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Blockchain: A new frontier in supply chain management

The concept of human rights due diligence is at the heart of the UN Guiding Principles on Business and Human Rights (“UNGPs“) and is finding its way into a growing body of legislation around the world: see the French Duty of Vigilance Law, the supply chain transparency provisions of the UK Modern Slavery Act (and Australian counterpart), the California Supply Chain Transparency Act, the Dodd Frank Act, the EU Conflict Minerals Regulation and most recently in the draft UN treaty on business and human rights.

Under Principle 17 of the UNGPs, human rights due diligence should include assessing actual and potential human rights impacts, integrating and acting upon the findings, tracking responses, and communicating how impacts are addressed.  It should also (i) cover human rights impacts that a business may cause or contribute to through its own activities, or which may be directly linked to its operations, products or services by its business relationships, and (ii) be on-going.

For many businesses, particularly those with global operations or supply chains involving a multitude of “business relationships”, conducting adequate human rights due diligence can be very challenging. Blockchain technology can help businesses to meet this challenge.  In this blog we explore how.

What is blockchain?

Blockchain is a digital ledger that can be used to record transactions. It is decentralised, immutable and cryptographically secured. Information, once encrypted, cannot be modified. These qualities allow users of blockchain to share information or transact with one another without the use of an intermediary. Blockchain technology may originally have been synonymous with cryptocurrencies such as Bitcoin but its uses are wide-ranging and are being readily explored by users of new technology.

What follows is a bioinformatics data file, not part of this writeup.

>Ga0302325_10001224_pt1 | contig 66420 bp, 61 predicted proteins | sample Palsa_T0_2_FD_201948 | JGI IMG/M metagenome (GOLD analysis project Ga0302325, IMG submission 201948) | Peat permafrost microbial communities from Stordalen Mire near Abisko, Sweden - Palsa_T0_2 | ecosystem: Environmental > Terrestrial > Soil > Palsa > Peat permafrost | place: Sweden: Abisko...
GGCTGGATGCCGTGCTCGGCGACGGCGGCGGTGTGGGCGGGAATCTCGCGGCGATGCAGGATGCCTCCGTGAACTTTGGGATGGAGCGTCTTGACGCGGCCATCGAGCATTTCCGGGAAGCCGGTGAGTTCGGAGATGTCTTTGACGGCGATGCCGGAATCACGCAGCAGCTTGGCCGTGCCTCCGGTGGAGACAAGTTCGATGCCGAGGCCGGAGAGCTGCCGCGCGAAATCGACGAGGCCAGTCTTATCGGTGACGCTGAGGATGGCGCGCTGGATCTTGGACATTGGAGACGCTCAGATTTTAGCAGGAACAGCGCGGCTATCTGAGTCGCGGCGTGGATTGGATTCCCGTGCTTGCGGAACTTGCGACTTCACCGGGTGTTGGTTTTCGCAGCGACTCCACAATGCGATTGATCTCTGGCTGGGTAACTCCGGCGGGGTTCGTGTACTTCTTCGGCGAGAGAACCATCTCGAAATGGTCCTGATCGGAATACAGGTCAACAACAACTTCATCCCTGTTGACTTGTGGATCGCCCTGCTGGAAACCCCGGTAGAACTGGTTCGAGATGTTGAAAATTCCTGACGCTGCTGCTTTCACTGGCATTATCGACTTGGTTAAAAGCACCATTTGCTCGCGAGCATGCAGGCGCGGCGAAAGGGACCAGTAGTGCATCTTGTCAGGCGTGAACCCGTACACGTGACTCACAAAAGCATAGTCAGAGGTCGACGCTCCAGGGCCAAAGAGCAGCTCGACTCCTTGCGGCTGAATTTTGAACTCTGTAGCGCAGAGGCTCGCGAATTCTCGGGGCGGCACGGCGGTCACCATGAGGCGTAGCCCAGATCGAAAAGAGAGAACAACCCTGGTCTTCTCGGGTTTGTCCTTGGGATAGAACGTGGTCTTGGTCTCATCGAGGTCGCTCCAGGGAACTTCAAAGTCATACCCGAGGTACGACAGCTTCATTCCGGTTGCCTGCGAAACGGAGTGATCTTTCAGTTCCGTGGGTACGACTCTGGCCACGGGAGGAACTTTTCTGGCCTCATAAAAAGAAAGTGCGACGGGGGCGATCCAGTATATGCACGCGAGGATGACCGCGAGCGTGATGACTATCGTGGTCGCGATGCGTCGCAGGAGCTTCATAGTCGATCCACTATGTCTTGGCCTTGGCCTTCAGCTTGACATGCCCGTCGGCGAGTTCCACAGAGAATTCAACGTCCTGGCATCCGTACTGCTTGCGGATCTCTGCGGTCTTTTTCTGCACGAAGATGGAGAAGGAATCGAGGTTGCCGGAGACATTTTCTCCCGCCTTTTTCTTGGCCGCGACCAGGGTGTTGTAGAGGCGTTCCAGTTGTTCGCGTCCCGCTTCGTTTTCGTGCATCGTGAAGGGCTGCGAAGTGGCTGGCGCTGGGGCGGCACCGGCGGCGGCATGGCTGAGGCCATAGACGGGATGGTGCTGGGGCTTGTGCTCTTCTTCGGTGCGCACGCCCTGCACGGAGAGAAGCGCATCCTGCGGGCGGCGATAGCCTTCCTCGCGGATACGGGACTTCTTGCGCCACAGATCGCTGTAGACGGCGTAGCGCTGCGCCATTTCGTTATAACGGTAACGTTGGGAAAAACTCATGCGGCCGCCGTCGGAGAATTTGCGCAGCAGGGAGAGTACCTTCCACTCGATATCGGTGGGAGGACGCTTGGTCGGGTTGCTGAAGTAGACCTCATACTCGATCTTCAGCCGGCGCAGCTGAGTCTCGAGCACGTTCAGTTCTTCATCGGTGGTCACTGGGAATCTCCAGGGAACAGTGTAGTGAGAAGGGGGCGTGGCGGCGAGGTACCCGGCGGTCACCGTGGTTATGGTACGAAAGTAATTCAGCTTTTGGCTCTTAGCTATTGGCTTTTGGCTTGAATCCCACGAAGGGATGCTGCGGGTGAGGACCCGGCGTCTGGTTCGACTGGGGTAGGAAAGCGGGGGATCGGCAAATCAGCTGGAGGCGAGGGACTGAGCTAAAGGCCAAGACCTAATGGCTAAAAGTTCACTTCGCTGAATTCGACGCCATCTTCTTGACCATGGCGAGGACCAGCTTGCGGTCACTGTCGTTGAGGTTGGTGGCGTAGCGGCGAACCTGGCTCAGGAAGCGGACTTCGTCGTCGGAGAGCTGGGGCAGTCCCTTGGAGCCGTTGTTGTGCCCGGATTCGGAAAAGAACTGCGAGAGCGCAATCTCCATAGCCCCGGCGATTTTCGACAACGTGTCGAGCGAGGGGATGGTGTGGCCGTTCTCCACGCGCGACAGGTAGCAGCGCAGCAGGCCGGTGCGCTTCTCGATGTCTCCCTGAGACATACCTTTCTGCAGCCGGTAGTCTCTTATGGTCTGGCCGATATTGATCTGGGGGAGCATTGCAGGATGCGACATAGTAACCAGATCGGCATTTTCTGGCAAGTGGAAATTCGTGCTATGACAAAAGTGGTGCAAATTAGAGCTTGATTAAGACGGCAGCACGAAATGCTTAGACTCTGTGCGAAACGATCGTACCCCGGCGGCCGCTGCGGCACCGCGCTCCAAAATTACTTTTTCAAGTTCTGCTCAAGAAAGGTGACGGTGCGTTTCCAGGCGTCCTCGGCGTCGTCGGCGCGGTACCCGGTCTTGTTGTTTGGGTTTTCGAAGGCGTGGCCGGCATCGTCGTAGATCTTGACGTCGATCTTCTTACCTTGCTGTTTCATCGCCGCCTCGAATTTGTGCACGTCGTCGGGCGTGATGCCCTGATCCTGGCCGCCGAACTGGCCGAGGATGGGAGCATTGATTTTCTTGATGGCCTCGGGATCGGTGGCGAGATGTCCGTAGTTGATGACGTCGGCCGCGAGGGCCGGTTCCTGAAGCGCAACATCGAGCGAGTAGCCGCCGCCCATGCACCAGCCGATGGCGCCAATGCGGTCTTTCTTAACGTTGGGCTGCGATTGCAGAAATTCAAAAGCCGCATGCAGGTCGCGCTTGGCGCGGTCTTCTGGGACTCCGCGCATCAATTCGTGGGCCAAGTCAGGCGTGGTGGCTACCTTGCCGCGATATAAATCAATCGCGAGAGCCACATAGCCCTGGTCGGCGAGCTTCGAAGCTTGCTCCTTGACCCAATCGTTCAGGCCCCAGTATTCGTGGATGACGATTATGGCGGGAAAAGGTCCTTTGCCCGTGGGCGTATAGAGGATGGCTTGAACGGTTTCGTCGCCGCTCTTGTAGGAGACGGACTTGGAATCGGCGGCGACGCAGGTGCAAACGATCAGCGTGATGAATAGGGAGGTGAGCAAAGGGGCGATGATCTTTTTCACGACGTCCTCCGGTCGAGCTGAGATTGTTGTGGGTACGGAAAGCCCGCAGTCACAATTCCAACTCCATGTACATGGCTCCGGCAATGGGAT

Because it is a shared rather than a copied database, everyone in the blockchain network can see and update its contents, providing potential benefits for supply chain management by increasing transparency. By using blockchain, it is possible for all participants in the supply chain to record information such as price, date, location, quality and certification, which can then be seen and monitored by other actors further down the chain. Any authorised participant can review entries, and users can amend or update information only if the network consensus algorithm validates it.

How can blockchain be used for due diligence?

The use of blockchain enables businesses to carry out more effective due diligence by helping them to identify potential adverse human rights impacts more quickly and cheaply.